REPS LIEU AND LANGEVIN INTRODUCE BILL TO RE-ESTABLISH WHITE HOUSE CYBERSECURITY ADVISOR
WASHINGTON, D.C. - Congressman Ted Lieu (D-Los Angeles County) and Jim Langevin (D-RI) introduced a bill today to enhance cybersecurity collaboration across the federal government by creating a permanent director of cybersecurity policy in the White House.
Recent news reports indicate that President Trump has eliminated the role of special assistant to the President and cybersecurity coordinator at the urging of National Security Advisor John Bolton. Mr. Langevin and Mr. Lieu’s bill, the Executive Cyberspace Coordination Act, would create a cyber advisory position by consolidating cybersecurity policy responsibilities in a National Office for Cyberspace in the Executive Office of the President.
Upon introduction, Rep. Lieu said:
“The decision to eliminate the top White House cyber policy role is outrageous, especially given that we’re facing more hostile threats from foreign adversaries than ever before. This move impedes our country’s strategic efforts to counter cybersecurity threats against our country. Fortunately, our bill will fill in those holes in government cybersecurity oversight by creating a National Office for Cyberspace in the White House. A coordinated effort to keep our information systems safe is paramount if we want to counter the cyber threats posed by foes like Russia, Iran and China. To do anything less is a direct threat to national security. I am grateful to Congressman Langevin for his leadership on this critical issue.”
Upon introduction, Rep. Langevin said:
“We have had three excellent cybersecurity coordinators since the late Howard Schmidt originated the position. It is an enormous step backwards to deemphasize the importance of this growing domain within the White House. We need a designated expert to harmonize cyber policy across the many agencies in government with responsibility in this space. We also need clear communication of Administration positions on cybersecurity challenges, whether during major incidents or when establishing norms of responsible state behavior in cyberspace. I’m proud to work with Congressman Lieu to not only reinstitute this cyber coordinator position, but also enhance the role’s power to make government more effective.”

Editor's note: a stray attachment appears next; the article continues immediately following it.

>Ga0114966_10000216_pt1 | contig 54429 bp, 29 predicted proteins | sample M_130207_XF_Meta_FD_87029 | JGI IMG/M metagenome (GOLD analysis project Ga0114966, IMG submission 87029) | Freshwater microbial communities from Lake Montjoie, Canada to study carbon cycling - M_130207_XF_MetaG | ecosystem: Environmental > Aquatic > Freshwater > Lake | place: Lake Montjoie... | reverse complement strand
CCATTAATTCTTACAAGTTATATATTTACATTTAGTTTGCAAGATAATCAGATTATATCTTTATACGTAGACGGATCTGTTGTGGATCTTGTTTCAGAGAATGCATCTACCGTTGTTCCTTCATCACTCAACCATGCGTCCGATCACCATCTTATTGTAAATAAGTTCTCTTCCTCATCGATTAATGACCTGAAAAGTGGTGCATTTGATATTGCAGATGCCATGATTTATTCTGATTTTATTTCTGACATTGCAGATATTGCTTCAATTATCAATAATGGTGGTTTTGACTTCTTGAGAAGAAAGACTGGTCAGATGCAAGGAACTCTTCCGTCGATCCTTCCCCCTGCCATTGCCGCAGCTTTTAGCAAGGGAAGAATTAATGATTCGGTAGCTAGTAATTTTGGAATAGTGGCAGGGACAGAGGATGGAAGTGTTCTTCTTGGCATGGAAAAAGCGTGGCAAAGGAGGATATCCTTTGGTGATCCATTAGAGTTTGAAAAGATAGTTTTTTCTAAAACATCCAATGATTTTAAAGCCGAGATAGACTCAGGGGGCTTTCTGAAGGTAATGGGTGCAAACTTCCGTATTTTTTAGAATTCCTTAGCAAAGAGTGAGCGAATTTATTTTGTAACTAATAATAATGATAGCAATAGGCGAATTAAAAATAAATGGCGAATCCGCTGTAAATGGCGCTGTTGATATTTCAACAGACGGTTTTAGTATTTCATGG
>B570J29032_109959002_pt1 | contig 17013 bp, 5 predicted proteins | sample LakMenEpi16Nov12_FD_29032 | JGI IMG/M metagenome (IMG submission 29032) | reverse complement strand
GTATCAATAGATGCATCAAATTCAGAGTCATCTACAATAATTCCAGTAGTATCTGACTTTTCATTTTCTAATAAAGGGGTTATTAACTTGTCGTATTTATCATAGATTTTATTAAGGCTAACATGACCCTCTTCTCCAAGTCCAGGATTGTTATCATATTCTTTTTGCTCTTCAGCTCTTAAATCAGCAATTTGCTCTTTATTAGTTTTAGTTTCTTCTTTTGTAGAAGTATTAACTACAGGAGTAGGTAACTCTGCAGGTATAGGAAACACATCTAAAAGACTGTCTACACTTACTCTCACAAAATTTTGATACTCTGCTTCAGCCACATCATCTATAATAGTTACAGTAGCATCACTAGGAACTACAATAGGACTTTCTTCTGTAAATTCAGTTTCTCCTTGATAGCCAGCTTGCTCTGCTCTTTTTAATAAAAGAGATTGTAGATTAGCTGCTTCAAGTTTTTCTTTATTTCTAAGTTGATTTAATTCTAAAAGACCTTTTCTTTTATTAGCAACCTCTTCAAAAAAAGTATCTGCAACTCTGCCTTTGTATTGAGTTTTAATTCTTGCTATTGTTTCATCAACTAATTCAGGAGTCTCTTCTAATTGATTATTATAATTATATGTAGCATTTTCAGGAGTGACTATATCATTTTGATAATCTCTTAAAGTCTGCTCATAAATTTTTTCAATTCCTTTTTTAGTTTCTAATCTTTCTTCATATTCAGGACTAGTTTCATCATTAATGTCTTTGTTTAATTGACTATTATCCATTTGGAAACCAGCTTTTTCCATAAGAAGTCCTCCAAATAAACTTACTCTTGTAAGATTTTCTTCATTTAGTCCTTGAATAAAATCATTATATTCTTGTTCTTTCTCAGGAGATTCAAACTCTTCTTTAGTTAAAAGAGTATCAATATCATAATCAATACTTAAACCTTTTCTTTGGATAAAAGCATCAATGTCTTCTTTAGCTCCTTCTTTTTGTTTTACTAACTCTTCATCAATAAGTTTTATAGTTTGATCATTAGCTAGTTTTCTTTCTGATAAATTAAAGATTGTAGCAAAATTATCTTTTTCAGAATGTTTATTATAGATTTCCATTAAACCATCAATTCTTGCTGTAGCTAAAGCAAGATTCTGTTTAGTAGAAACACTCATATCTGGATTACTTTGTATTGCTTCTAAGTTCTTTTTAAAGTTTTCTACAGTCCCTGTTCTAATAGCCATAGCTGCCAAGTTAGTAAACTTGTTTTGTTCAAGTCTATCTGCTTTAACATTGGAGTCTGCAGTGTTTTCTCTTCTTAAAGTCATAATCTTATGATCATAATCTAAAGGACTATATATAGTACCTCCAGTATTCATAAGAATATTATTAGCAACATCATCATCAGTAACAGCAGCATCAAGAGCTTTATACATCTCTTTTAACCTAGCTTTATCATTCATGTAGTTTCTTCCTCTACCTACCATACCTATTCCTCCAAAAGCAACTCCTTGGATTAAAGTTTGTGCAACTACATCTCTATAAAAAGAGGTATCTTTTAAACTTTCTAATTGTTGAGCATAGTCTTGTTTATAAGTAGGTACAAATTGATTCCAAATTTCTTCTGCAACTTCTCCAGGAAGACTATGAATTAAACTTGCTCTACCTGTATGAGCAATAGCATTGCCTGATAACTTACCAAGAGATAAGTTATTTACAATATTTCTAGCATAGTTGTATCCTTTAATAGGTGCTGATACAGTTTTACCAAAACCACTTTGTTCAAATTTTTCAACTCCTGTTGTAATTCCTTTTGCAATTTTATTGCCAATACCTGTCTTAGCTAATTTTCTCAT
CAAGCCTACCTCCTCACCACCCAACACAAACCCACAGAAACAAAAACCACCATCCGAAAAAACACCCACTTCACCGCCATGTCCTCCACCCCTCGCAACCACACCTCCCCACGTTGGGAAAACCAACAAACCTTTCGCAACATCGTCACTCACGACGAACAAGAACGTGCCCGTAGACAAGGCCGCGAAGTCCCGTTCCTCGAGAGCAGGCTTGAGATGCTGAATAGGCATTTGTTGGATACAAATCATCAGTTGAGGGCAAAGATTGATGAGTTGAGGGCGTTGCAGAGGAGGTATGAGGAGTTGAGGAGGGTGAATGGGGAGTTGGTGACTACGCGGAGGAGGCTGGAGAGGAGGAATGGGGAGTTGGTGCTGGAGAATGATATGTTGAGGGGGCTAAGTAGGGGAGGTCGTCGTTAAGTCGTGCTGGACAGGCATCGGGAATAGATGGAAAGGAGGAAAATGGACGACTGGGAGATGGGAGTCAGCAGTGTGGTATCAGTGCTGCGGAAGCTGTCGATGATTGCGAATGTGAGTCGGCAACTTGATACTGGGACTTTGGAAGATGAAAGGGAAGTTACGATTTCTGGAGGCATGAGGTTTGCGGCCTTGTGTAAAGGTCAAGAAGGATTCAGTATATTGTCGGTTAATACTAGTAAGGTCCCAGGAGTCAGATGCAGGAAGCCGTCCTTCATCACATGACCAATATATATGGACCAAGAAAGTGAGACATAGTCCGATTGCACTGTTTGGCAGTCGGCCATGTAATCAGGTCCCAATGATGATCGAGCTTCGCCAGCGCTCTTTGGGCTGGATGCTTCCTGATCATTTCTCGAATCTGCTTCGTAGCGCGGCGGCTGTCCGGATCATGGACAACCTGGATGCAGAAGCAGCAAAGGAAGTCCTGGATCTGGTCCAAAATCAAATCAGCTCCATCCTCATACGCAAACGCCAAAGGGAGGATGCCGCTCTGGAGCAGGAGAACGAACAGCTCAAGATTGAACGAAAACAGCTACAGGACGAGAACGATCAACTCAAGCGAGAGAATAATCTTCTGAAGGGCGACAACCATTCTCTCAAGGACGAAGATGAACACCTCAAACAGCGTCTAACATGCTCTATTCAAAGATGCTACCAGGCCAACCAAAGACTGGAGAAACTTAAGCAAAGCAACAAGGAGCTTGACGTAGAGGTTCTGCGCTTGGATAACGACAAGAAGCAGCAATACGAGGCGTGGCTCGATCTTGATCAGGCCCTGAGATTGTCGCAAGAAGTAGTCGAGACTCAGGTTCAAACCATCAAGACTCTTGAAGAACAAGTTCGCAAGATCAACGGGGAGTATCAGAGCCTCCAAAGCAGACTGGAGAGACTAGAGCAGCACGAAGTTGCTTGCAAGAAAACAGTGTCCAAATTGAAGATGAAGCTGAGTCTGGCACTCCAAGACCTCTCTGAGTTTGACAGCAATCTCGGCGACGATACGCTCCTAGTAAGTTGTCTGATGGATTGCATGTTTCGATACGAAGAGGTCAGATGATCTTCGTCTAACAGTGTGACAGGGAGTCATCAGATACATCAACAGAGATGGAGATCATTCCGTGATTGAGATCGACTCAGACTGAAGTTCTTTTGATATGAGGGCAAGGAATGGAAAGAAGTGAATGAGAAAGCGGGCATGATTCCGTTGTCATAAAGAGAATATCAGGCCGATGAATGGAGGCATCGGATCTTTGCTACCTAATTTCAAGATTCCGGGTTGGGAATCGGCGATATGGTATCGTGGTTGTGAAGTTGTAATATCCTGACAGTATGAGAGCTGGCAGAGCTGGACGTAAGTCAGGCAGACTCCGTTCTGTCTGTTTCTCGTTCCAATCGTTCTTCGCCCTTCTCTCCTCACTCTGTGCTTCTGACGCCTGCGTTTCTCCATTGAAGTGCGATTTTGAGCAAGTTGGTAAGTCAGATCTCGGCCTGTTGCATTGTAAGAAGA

In addition to creating the National Office for Cyberspace, the bill would establish a Senate-confirmed director of the office with responsibility for recommending security measures and budgets for federal agencies, coordinating issues relating to cyberspace across the government while promoting civil liberties, and centralizing defense of federal information infrastructure in the event of a large-scale attack. Congressman Langevin has advocated for increased oversight of federal cybersecurity activities since he served as co-chair of the Center for Strategic and International Studies’ Commission on Cybersecurity for the 44th Presidency, and the bill is based on recommendations from the Commission’s report that have yet to be implemented.
President Obama originated the role of special assistant to the President and cybersecurity coordinator in 2009 with the appointment of longtime civil servant and cybersecurity luminary Howard Schmidt. He was succeeded by Michael Daniel in 2012. President Trump’s cybersecurity coordinator, Rob Joyce, announced in April that he would be returning to the National Security Agency this month.
This legislation is cosponsored by Langevin and Lieu’s colleagues, Representatives Debbie Dingell (D-MI), Ro Khanna (D-CA), Yvette Clarke (D-NY), Cedric Richmond (D-LA), Denny Heck (D-WA), Pramila Jayapal (D-WA), Eleanor Holmes Norton (D-DC), Nydia Velázquez (D-NY), Bobby Rush (D-IL), and C.A. Dutch Ruppersberger (D-MD).